Anne Moss Rogers, Mental Health Speaker and Author
Author: Anne Moss Rogers
I am an emotionally naked TEDx speaker, and author of the Book, Diary of a Broken Mind. I raised two boys, Richard and Charles, and lost my youngest son, Charles to substance use disorder and suicide June 5, 2015. I help people foster a culture of connection to prevent suicide, reduce substance misuse and find life after loss. My motivational, training and workshop topics include suicide prevention, addiction, mental illness, and grief.
As talented and funny as Charles was, letting other people know they matter was his greatest gift. And now the legacy I try and carry forward in my son's memory.
Professional Speaker Website. Trained in ASIST and trainer for the evidence-based 4-hour training for everyone called safeTALK.
Granbobby used to make my card disappear,
and pull a quarter out of my ear,
Momma how’d I end up here?
Life was so different,
I was so innocent,
Who knew I’d ever act like a criminal,
My love for you is far from minimal
Daddy was my hero,
He’s who I wanted to be like,
Taught me how to ride a bike,
Taught me how to live my life.
But you know me,
I never listen to advice.
I write this for family,
The ones I see on holidays annually,
I’m grateful for everything … Read more...
“I found my place amongst these beats And my passion with these stanzas.” –Charles Aubrey Rogers, 1995-2015
This one is inspired by two songs I thought were lost forever. Charles loved his rap music. He was rarely spotted without those earphones around his neck or earbuds in his ears.
The iPod pictured is one we got for him in 8th grade. He loved it. It held tens of thousands of songs. These are what helped him cope and inspired his writing. You might think of rap music as “bad” but I think without it, Charles would have exited a long … Read more...
For months, I have mourned not having this song, “Family Matters.” Charles wanted to record that rap song and publish it to iTunes through Imperial Alliance Media, but he died before that happened. I believe he wrote this one about 10 months before he died. So I pick up his backpack and turn to a page and there it is! I have been looking and looking. And it was here the whole time. What a gift.
Charles died by suicide June 5, 2015 and I think he wrote it in May of 2014 before he was addicted to anything. And … Read more...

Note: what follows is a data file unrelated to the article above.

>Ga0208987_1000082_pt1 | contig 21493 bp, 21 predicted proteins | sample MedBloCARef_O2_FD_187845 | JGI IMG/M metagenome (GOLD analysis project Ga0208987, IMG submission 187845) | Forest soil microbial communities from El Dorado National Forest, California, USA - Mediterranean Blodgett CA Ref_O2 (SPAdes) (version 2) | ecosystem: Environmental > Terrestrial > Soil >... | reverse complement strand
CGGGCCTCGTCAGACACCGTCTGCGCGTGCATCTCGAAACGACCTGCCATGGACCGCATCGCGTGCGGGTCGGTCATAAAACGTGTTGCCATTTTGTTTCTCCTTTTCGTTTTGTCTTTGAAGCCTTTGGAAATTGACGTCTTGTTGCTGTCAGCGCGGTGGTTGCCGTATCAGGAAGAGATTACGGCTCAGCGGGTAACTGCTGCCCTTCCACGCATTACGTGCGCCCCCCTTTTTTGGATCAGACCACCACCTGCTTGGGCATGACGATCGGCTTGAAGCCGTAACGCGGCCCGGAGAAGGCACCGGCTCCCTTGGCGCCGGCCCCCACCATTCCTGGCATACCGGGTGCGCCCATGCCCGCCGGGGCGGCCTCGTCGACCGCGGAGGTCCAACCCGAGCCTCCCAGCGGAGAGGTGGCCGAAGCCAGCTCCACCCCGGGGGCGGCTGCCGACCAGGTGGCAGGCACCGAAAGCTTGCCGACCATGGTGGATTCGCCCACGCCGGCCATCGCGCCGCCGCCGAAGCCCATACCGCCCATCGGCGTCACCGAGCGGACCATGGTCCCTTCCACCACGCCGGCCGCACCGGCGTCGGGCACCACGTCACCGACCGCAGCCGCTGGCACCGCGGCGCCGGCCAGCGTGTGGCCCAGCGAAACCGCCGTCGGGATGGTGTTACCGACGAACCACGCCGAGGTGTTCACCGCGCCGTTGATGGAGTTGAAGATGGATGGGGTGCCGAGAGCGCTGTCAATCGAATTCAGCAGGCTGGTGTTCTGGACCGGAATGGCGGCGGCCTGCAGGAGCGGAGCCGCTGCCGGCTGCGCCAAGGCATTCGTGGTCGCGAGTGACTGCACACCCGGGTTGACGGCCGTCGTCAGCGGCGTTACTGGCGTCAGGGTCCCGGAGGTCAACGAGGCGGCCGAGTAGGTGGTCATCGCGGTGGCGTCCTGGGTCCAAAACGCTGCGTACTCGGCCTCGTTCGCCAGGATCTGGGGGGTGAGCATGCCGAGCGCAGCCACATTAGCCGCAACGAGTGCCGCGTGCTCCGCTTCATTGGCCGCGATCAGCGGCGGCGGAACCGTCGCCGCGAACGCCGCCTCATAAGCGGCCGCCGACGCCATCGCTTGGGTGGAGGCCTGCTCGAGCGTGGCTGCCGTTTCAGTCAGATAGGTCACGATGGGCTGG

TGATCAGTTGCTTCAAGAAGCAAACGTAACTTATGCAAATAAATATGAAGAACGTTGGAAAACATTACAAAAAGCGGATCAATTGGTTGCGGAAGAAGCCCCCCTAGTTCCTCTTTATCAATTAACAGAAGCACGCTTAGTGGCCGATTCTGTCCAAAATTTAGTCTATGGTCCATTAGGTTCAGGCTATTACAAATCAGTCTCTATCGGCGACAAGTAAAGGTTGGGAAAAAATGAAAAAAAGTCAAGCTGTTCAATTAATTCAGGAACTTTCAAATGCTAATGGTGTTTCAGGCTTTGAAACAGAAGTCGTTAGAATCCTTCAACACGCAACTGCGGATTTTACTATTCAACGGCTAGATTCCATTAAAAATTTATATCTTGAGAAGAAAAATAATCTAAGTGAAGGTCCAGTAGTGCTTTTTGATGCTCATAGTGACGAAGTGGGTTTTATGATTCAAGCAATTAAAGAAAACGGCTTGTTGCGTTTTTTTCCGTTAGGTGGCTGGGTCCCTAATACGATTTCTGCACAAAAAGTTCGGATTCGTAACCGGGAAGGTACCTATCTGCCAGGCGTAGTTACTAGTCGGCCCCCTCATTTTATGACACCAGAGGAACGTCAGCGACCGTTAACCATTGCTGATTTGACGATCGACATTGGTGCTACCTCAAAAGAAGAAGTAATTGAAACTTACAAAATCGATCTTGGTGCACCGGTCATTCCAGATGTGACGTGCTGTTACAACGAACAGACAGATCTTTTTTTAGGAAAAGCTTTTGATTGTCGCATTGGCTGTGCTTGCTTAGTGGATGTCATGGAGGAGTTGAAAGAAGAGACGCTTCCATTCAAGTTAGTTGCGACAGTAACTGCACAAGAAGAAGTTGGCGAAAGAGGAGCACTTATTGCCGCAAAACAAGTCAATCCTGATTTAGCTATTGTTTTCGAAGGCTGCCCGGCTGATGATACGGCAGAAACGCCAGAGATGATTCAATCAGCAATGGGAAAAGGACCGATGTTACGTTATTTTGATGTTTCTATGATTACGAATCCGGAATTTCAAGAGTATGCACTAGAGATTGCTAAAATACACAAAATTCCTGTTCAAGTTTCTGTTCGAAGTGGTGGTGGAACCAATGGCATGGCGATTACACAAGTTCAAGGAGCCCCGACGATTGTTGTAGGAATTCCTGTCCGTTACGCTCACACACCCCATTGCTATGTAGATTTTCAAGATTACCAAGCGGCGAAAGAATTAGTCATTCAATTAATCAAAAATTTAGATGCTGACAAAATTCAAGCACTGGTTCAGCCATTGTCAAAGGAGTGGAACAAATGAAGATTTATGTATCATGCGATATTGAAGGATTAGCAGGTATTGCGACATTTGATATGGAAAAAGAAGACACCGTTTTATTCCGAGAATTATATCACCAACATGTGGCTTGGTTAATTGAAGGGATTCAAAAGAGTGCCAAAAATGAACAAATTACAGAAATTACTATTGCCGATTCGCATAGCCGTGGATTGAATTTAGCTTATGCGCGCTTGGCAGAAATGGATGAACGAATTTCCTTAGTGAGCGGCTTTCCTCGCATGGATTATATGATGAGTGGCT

Sometimes I just can’t believe I’m the one that lost a child. That was something that happened to other people. Not me. And not only did my child die, he died by suicide.
I could argue that I know my purpose now But this “purpose” has such a high price tag.
Some days I feel like I am barely able to scrape myself together. I wake up and just can’t believe I am in this place. I have to endure it, shape it, live it. It’s so much work. There’s no magic pill, no “fixing” it. It just is.
I had wondered at one point, “How do I show grateful heart?”
This group of friends added a bright spot to my life in my darkest hour. And they continue to do so. Before Charles died, they listened. Since his death, they listen.
You should see all the contortions we went through to get this right. We tried all kinds of complex moves. But in the end, simplicity won. This one in particular means a lot to me. The group effort a part of that love. 🙂 See the outtakes below.
David Letterman did it, why can’t I?
I was just curious regarding which posts were the most popular. So I thought I’d share the results. These were chosen by you guys, by the number of visitors to the page.
Charles wore his heart on his sleeve. I’m wearing my heart on my sleeve now. So this is only fitting as to how I feel today.
This heart is made out of his clothing. His skinny, tall sweet-smelling shirts.
One of the hallmarks of depression is how the sufferer absorbs every one else’s problems and makes them his/her own. I see that in Charles’ music. How he talks over and over about people being hungry and the holocaust. He just couldn’t bear all that. This one is for you my love and for all the others people out there … Read more...
I believe that by being open about suicide and sharing coping experiences and ideas, we can learn from each other.
The stigma has kept us clammed up for so long, it’s time we shared.
These work for me. Not to wipe away the pain. But to help me figure out how to live my life with this loss.
Writing hurts sometimes. Well, a lot of times. But there is a release of pain after I hit publish. I also feel free to do it now–to say what I want. No one is stopping me because I started my own … Read more...